Botanical: Arisaema triphyllum
General Characteristics: Best left undisturbed in the shady woodland garden, wild garden or native plant garden. Flower structure consists of the spadix (Jack) which is an erect spike containing numerous, tiny, green to purple flowers and the sheath-like spathe (pulpit) which encases the lower part of the spadix and then opens to form a hood extending over the top of the spadix.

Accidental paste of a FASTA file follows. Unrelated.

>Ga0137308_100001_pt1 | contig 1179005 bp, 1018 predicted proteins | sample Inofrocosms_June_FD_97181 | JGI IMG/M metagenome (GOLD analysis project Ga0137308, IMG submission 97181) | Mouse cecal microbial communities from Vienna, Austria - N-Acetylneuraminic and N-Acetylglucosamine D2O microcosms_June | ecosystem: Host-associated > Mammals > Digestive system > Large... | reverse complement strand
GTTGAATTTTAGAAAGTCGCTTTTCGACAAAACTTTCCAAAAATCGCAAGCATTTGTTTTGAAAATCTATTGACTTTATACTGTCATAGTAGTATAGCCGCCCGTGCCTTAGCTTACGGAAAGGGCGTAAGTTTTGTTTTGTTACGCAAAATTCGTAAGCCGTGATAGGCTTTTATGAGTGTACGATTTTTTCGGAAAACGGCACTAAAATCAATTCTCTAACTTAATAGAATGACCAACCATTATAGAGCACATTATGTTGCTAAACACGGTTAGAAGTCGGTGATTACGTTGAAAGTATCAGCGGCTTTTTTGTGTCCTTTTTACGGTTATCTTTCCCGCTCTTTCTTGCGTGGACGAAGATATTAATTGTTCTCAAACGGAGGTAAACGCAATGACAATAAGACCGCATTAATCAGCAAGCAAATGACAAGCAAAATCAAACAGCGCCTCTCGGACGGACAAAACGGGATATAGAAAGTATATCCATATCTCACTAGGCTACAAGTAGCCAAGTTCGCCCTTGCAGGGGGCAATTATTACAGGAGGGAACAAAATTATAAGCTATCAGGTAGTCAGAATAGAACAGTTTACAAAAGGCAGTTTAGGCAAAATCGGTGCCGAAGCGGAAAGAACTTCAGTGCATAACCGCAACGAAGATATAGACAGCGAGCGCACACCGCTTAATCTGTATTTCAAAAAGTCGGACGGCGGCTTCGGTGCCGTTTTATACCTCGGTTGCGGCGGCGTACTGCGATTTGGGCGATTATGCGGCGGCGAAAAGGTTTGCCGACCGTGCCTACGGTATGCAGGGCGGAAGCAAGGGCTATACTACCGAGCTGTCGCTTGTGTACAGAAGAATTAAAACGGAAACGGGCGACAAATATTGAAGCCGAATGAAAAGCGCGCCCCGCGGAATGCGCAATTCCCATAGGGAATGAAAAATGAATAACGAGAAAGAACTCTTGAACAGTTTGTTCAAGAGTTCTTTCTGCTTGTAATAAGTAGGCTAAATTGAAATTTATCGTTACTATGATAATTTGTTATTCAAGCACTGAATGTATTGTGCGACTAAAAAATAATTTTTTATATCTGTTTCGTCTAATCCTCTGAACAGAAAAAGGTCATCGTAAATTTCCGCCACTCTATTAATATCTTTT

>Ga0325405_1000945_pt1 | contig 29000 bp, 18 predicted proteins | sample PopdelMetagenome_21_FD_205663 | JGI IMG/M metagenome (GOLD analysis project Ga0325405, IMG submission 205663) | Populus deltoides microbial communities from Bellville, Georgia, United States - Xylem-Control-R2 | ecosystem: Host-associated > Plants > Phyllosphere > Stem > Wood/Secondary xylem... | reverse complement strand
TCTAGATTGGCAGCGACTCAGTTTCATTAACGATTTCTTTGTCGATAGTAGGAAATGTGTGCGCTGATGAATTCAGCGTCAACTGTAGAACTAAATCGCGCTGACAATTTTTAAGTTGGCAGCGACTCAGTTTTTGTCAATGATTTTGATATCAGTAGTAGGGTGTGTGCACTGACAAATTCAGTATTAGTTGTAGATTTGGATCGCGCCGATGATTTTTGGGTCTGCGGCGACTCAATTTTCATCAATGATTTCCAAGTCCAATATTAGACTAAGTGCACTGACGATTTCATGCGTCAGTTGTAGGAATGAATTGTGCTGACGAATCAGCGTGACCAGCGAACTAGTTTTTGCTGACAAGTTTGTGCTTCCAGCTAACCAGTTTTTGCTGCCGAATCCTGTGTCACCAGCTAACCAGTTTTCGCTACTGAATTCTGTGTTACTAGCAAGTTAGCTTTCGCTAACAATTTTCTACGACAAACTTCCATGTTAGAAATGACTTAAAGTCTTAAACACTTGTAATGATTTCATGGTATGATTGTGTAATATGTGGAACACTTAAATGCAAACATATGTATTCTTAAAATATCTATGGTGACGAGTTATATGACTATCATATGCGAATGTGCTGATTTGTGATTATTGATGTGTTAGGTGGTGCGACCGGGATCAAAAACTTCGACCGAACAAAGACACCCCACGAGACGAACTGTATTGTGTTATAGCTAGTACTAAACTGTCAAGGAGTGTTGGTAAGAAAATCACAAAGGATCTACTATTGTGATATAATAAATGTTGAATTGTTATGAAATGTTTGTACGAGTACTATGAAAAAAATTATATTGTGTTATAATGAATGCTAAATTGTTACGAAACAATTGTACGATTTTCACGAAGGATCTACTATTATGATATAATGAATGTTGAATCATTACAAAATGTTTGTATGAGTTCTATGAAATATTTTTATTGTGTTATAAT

The outside of the spathe is usually green or purple and the inside is usually striped purple and greenish white, though considerable color variations exist. Two large green, compound, long-petioled leaves (1-1.5' long), divided into three leaflets each, emanate upward from a single stalk and provide umbrella-like shade to the flower.
The fleshy stalk and leaves lend an almost tropical aura to the plant. Most plants in a colony will vanish by mid-summer (become dormant), but the mature, hermaphroditic flowering plant will produce a cluster of red berries in mid to late summer which becomes visible as the spathe withers.